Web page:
Won’t it be nice if TeX could pretty-print files hosted on github, e.g.,

\typeRUBYfile{https://raw.github.com/adityam/filter/master/Rakefile}


or include a remotely hosted markdown file in your document

\processmarkdownfile{https://raw.github.com/adityam/filter/master/README.md}


I wanted to add this feature to the filter and vim modules.
Although I knew that ConTeXt could read remote files directly, I thought that it would be hard to plug into this mechanism.

Boy, was I wrong. Look at the commit history of the change needed to add this feature.

All I needed to do, was add \locfilename to get the local file name for a file. If the requested file is a remote file (i.e., starts with http:// or ftp://), ConTeXt downloads the file and stores it in the cache directory, and return the name of the cached file. Pretty neat, eh?

With this change, \process<filter>file macro of the filter module can read remote files. Since, the vim module is built on top of the filter module, the \type<vim>file can also read remote files.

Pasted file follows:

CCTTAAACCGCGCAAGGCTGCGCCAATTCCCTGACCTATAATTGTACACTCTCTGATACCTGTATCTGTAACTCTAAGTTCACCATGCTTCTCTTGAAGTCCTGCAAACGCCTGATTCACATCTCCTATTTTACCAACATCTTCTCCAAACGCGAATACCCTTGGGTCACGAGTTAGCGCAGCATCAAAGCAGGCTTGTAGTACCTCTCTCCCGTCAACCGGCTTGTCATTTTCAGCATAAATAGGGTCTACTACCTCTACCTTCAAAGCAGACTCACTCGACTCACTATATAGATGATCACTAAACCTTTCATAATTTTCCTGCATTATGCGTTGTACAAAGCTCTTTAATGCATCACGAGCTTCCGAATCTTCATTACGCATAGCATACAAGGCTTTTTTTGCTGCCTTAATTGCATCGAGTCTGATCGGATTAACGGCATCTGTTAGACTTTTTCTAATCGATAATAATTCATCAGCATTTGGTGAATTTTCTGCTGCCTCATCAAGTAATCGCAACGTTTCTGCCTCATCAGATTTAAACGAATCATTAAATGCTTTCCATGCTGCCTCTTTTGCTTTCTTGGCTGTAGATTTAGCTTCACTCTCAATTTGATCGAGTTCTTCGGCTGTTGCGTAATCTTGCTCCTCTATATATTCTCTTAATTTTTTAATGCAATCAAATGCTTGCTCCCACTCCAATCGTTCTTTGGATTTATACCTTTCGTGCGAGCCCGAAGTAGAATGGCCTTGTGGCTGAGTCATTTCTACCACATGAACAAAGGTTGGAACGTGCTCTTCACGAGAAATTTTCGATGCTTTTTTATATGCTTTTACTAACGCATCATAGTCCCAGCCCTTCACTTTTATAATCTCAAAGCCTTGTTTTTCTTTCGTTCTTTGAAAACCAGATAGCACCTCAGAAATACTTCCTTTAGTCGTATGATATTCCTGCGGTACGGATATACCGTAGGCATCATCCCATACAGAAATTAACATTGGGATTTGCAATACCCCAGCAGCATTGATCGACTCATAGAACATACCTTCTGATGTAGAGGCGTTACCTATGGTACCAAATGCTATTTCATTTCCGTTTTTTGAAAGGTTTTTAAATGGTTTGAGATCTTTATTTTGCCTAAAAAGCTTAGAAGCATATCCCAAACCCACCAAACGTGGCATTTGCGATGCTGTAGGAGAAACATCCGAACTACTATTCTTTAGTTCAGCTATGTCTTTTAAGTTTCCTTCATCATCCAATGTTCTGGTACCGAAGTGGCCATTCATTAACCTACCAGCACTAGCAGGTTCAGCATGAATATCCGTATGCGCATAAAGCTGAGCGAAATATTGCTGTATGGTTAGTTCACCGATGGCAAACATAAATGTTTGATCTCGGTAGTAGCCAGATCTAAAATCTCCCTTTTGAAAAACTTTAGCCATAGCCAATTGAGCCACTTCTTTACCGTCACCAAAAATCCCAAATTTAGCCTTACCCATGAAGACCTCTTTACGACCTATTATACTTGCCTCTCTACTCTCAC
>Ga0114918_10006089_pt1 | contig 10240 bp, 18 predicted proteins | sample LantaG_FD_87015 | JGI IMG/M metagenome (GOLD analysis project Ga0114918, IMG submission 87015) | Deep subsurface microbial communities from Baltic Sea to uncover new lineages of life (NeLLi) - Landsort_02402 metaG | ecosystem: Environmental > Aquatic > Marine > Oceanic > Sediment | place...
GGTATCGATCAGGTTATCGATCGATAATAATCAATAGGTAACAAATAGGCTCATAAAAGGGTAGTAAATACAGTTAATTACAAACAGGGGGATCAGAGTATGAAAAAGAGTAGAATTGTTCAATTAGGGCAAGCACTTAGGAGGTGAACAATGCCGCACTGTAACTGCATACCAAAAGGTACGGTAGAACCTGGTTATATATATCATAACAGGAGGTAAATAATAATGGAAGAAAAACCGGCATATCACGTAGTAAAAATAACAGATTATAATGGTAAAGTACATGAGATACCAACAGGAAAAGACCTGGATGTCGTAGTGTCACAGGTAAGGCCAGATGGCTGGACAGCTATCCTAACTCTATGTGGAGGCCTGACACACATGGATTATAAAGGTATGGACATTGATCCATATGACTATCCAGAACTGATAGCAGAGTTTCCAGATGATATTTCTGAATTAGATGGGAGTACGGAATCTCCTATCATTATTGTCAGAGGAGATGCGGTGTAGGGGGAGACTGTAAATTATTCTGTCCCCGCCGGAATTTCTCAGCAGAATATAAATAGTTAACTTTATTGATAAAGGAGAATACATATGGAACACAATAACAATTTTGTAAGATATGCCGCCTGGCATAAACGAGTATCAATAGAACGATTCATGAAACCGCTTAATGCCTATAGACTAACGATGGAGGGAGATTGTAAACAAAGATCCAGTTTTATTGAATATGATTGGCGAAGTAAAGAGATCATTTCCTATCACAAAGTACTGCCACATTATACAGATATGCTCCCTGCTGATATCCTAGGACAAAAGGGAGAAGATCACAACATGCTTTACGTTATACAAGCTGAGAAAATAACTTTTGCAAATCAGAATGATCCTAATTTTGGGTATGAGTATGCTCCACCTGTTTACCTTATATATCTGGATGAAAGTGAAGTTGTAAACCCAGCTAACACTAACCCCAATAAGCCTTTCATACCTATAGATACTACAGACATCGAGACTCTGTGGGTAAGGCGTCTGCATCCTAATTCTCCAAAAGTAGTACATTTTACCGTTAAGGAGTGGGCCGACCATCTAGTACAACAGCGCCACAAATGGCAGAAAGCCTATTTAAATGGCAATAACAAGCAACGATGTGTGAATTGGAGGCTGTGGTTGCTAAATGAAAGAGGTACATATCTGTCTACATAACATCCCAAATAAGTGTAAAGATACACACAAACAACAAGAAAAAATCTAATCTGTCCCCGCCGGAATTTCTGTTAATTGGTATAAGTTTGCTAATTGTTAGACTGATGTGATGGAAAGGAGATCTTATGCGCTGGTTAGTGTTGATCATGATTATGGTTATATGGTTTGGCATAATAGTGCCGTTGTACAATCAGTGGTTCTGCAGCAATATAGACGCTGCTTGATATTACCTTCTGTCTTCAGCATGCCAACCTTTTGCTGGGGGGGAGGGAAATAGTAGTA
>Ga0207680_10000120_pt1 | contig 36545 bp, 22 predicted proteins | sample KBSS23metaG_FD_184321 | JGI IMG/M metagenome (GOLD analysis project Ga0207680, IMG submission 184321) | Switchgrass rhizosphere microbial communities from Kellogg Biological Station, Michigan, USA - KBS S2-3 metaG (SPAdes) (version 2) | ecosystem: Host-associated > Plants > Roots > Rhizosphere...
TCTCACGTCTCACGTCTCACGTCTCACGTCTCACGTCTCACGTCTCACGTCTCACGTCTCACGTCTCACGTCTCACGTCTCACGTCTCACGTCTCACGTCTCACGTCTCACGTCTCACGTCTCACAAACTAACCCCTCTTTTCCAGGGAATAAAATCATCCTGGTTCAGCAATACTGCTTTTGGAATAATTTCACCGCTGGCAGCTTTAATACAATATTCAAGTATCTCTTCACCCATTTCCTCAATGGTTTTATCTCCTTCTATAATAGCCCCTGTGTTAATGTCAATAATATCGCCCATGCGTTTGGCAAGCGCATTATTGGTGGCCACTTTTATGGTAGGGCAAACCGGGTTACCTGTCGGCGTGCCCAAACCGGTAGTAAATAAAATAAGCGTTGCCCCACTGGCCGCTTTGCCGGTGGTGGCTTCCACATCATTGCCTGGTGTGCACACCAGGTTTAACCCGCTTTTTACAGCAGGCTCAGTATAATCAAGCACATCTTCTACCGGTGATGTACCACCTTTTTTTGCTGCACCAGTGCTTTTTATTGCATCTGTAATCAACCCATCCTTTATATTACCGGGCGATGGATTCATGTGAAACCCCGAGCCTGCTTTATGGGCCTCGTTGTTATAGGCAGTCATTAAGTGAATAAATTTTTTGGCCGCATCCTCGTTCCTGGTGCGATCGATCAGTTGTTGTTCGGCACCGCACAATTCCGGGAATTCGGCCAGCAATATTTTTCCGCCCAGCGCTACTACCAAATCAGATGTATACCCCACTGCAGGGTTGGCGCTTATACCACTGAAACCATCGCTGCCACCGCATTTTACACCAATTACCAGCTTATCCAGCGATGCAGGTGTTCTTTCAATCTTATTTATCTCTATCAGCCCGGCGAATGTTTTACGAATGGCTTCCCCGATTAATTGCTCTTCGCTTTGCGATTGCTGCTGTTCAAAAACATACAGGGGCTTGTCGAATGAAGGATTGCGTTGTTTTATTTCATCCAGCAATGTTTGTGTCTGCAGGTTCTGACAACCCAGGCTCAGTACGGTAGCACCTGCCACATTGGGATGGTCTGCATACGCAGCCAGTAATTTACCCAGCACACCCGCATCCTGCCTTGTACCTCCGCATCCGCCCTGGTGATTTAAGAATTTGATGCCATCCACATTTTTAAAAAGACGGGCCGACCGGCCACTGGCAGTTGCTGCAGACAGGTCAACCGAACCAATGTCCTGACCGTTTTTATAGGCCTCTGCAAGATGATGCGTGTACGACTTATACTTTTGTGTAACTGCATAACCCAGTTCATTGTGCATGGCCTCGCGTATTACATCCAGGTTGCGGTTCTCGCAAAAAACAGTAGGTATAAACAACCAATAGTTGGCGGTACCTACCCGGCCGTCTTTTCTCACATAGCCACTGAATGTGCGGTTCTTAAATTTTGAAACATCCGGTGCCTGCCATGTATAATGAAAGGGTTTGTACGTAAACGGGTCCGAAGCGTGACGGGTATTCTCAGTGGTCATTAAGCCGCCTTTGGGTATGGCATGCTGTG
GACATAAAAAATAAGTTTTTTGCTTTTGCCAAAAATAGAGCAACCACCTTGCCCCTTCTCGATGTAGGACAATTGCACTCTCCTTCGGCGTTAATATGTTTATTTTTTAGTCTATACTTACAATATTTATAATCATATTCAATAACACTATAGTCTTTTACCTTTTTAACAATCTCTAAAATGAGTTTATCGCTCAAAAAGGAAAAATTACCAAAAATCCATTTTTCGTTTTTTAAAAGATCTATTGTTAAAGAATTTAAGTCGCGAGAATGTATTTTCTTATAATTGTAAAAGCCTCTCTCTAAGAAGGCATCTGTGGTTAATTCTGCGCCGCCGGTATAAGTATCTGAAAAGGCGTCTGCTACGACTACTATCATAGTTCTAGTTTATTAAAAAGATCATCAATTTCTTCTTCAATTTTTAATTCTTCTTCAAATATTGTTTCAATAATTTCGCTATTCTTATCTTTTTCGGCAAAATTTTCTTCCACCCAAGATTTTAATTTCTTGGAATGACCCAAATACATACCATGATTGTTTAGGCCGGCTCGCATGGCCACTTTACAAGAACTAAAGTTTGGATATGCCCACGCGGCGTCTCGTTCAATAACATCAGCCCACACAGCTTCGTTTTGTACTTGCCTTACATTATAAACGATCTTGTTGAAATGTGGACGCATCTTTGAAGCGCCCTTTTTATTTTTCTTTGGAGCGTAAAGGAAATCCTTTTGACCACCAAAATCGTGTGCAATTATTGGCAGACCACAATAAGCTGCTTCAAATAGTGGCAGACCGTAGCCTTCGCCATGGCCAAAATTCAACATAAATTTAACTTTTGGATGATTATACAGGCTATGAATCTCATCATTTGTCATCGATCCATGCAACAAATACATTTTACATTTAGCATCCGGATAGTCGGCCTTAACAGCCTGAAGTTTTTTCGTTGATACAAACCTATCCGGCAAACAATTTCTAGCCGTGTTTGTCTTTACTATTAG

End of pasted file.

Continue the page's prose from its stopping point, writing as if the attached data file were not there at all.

The above feature is currently only available in the dev branch. I’ll make a new release once I add hooks to force re-download of remote files. Meanwhile, if you have a ConTeXt macro that reads files, just add a \locfilename at appropriate place, and your macro will be able to read remote files

# Update for the filter module: faster caching

Over the last year, the code base of the filter module has matured considerably. Now, the module has all the features that I wanted when I started with it about a year and a half back. The last remaining limitation (in my eyes, at least) was that caching of results required a call to external programs (mtxrun) to calculate md5 hashes; as such, caching was slow. That is no longer the case. Now (since early December), md5 sums are calculated at the lua end, so there is no time penalty for caching. As a result, in MkIV, recompiling is much faster for documents having lots of external filter environments with caching enabled(i.e., environments defined with continue=yes option).

# Some thoughts on lowering the learning curve for using TeX (part I)

TeX has a steep learning curve. Often times, steeper than it needs to be. Take, for example, the special characters in TeX. Almost every introduction to plain TeX, eplain, LaTeX, or ConTeXt has a section on these special characters